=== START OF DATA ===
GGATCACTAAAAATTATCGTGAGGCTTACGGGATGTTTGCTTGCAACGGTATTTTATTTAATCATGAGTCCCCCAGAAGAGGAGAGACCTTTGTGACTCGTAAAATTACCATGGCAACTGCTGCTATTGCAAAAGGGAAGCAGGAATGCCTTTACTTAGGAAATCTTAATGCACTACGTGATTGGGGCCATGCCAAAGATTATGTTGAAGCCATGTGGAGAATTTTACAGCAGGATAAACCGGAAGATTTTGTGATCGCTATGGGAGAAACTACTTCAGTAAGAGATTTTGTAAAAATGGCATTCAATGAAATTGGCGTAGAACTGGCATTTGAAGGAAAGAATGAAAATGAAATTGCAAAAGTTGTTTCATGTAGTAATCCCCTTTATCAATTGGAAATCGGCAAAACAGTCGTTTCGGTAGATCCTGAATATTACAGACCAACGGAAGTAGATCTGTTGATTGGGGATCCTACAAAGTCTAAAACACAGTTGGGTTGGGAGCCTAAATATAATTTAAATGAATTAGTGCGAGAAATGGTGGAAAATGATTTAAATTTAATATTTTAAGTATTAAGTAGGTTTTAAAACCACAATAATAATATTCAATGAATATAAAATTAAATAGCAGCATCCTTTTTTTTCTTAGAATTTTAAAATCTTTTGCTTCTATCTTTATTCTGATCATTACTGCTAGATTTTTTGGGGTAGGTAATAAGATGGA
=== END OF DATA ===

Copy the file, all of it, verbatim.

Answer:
GGATCACTAAAAATTATCGTGAGGCTTACGGGATGTTTGCTTGCAACGGTATTTTATTTAATCATGAGTCCCCCAGAAGAGGAGAGACCTTTGTGACTCGTAAAATTACCATGGCAACTGCTGCTATTGCAAAAGGGAAGCAGGAATGCCTTTACTTAGGAAATCTTAATGCACTACGTGATTGGGGCCATGCCAAAGATTATGTTGAAGCCATGTGGAGAATTTTACAGCAGGATAAACCGGAAGATTTTGTGATCGCTATGGGAGAAACTACTTCAGTAAGAGATTTTGTAAAAATGGCATTCAATGAAATTGGCGTAGAACTGGCATTTGAAGGAAAGAATGAAAATGAAATTGCAAAAGTTGTTTCATGTAGTAATCCCCTTTATCAATTGGAAATCGGCAAAACAGTCGTTTCGGTAGATCCTGAATATTACAGACCAACGGAAGTAGATCTGTTGATTGGGGATCCTACAAAGTCTAAAACACAGTTGGGTTGGGAGCCTAAATATAATTTAAATGAATTAGTGCGAGAAATGGTGGAAAATGATTTAAATTTAATATTTTAAGTATTAAGTAGGTTTTAAAACCACAATAATAATATTCAATGAATATAAAATTAAATAGCAGCATCCTTTTTTTTCTTAGAATTTTAAAATCTTTTGCTTCTATCTTTATTCTGATCATTACTGCTAGATTTTTTGGGGTAGGTAATAAGATGGA